Tall and lean with a swimmers build, the man introduced himself as Eric Tubbs, a collector of odds and ends. Meeting with the mayor of the village, he told him of how he heard of the ghost of Winthrop house and wished to buy it from the village. Confused, the Mayor explained that the ghost couldn’t be bought or sold, but only avoided.
Eric happily disagreed with the man, explaining that he had collected ghosts and ghouls from all over England and Ireland, from the moors to the cities; they were all the same. The Mayor, ashen-faced, agreed to finally allow Eric to enter the Winthrop house on the condition that should he not be able to capture the spirit, that he at least not anger it and bring its wrath upon the village.
Eric heartily agreed and they shook hands on it.
Later that night, under the pale moonlight, Eric and three of the braver men of the village climbed the barren hill, lanterns in hand, ready to capture the ghost. When asked how he would do it, Eric would simply smile and say that it was a simple as breathing. His only demand had been for volunteers to aid him in the capture.
Upon arriving at the doorstep of the rotting house, Eric asked one of the men to break down the door so that they could enter. The man balked, at first, saying he did not wish to disturb the spirit in such a way, but Eric demanded that the man follows his orders.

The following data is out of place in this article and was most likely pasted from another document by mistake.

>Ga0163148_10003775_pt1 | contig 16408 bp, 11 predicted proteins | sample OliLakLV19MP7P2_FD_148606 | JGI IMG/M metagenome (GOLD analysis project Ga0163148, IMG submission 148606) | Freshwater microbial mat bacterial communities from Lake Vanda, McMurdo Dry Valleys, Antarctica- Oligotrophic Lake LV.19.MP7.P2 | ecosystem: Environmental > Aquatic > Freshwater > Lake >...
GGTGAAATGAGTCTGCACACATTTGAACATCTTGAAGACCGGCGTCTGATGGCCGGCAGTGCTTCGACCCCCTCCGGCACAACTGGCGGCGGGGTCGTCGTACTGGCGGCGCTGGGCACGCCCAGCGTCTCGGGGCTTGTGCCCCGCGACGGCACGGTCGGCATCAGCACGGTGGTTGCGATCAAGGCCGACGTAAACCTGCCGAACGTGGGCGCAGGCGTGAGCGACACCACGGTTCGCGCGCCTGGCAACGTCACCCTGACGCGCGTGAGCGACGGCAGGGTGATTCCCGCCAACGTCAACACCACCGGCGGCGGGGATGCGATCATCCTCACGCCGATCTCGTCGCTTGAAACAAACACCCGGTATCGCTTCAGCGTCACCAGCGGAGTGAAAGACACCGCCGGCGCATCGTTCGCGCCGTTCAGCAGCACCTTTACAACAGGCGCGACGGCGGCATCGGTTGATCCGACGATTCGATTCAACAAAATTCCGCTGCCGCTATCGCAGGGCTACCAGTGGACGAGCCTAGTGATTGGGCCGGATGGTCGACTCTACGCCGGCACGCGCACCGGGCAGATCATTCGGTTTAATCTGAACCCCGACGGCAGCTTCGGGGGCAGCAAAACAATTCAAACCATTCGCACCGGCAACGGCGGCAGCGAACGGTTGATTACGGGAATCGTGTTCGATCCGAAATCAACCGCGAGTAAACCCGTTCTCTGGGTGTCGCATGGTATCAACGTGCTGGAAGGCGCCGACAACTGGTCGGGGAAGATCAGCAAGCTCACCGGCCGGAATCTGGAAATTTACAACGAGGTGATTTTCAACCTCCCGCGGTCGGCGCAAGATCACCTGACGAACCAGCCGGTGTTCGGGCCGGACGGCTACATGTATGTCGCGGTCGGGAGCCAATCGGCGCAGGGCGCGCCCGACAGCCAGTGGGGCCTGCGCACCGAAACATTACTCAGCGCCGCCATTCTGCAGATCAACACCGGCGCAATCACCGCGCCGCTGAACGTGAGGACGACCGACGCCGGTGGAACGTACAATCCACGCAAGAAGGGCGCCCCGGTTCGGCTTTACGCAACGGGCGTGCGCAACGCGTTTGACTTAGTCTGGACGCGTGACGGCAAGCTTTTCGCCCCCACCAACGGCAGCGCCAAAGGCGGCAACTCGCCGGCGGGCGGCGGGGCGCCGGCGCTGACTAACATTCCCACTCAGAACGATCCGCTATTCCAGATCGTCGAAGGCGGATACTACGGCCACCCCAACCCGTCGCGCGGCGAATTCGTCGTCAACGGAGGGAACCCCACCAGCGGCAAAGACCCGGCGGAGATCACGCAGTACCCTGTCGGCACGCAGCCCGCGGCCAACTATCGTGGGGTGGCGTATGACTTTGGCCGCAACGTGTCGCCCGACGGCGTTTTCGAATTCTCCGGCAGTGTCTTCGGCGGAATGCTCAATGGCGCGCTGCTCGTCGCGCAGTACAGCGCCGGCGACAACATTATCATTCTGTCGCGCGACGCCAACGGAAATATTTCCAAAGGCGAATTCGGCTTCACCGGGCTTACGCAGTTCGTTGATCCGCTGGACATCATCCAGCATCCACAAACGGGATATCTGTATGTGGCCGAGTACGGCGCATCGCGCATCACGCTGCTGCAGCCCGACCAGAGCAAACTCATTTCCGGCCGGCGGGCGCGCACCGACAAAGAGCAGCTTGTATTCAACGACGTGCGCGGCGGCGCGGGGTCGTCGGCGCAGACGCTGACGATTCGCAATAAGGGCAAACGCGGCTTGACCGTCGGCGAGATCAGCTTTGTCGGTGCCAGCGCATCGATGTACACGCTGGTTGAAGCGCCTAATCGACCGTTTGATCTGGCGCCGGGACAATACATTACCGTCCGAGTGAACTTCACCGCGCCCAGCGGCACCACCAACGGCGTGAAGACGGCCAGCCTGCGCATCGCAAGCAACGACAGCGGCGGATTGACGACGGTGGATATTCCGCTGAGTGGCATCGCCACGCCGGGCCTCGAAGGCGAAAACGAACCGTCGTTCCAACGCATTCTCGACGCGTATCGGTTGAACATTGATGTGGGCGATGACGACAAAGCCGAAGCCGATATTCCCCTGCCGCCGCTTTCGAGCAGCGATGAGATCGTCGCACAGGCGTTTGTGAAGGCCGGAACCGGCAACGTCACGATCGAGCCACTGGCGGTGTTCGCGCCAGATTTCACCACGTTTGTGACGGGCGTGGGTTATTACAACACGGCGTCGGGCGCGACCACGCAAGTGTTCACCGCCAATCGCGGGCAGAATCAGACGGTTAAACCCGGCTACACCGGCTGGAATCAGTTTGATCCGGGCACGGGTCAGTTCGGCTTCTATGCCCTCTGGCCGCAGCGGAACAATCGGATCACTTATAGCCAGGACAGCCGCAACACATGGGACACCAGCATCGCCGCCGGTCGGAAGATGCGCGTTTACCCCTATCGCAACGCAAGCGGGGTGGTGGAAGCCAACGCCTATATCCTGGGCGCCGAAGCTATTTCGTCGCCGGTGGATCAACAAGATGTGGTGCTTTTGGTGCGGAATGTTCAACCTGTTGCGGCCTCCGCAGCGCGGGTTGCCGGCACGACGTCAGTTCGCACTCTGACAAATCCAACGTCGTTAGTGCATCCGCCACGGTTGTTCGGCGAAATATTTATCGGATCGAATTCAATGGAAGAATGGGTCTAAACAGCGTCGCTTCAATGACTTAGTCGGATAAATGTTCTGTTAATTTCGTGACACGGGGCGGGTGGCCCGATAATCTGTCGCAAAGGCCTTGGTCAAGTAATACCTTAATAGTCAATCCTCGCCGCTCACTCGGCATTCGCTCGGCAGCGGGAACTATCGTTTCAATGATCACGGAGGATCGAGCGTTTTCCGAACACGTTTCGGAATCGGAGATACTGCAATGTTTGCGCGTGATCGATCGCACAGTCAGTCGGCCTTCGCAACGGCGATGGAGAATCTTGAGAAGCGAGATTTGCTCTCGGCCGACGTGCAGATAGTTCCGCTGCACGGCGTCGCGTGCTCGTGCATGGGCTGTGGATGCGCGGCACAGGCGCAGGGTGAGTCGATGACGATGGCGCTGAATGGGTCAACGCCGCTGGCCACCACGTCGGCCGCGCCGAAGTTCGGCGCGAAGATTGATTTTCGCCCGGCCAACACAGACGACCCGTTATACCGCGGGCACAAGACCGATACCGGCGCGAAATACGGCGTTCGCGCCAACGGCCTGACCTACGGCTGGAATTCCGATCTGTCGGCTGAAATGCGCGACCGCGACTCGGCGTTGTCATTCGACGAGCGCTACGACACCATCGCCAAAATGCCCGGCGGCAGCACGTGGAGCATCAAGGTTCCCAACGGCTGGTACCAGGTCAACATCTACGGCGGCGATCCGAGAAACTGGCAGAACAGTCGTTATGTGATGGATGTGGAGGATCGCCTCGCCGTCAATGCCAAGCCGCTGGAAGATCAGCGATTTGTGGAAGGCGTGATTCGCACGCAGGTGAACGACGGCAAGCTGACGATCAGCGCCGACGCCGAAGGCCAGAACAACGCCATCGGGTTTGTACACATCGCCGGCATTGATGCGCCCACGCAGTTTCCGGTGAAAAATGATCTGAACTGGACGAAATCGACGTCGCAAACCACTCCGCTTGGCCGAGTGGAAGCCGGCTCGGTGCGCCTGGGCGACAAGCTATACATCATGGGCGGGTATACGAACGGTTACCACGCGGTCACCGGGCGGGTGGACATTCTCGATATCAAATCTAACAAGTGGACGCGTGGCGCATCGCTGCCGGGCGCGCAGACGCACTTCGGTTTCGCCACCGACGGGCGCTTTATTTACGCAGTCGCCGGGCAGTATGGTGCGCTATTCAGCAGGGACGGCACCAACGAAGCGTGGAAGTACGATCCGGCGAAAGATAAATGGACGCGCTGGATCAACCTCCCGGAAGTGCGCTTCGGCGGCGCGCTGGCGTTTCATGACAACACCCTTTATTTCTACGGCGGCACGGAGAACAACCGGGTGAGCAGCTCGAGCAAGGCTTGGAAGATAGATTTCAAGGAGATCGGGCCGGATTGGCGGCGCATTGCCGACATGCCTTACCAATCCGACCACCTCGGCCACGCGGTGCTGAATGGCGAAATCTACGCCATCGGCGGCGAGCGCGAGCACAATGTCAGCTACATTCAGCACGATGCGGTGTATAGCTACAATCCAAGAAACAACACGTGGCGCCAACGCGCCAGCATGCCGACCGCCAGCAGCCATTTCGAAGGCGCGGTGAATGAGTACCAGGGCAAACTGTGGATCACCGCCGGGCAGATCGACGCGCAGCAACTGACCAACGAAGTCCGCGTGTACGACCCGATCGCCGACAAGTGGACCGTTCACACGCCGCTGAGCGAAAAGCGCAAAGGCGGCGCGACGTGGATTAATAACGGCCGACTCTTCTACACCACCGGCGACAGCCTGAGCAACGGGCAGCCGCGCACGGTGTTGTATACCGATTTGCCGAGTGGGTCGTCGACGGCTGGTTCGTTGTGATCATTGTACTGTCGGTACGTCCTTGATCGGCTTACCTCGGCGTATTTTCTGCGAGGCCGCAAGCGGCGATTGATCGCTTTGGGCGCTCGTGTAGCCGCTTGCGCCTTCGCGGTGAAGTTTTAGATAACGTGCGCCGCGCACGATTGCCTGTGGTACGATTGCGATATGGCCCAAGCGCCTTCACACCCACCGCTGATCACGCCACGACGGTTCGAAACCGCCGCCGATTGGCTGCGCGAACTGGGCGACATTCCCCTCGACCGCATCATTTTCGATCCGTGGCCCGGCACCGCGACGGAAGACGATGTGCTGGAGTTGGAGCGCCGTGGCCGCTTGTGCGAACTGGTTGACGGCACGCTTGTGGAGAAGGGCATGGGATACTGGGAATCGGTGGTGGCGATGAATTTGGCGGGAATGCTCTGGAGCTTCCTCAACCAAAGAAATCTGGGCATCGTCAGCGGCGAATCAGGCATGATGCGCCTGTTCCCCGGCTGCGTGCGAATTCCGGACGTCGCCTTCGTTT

And so the man relented and kicked in the door.
A horrid wail pierced the night air, and every one of the village knew the ghost was awake.
But Eric seemed determined and so he led the shaken men into the house, lantern held high.
The interior was nothing but dust and fluff, draperies thrown over antique furniture and spider webs tracing the walls. Paintings hung crooked, and great holes were torn free from the walls, with broken wood scattered about the floors. Eric quickly told the men to extinguish their lanterns, so as not to alert the ghost of their presence. The man balked at the idea of walking through the Winthrop house in darkness, but Eric demanded that the men follow his orders. And so, with great reluctance, the men extinguished their lanterns one by one, plunging the group into the cold embrace of the night.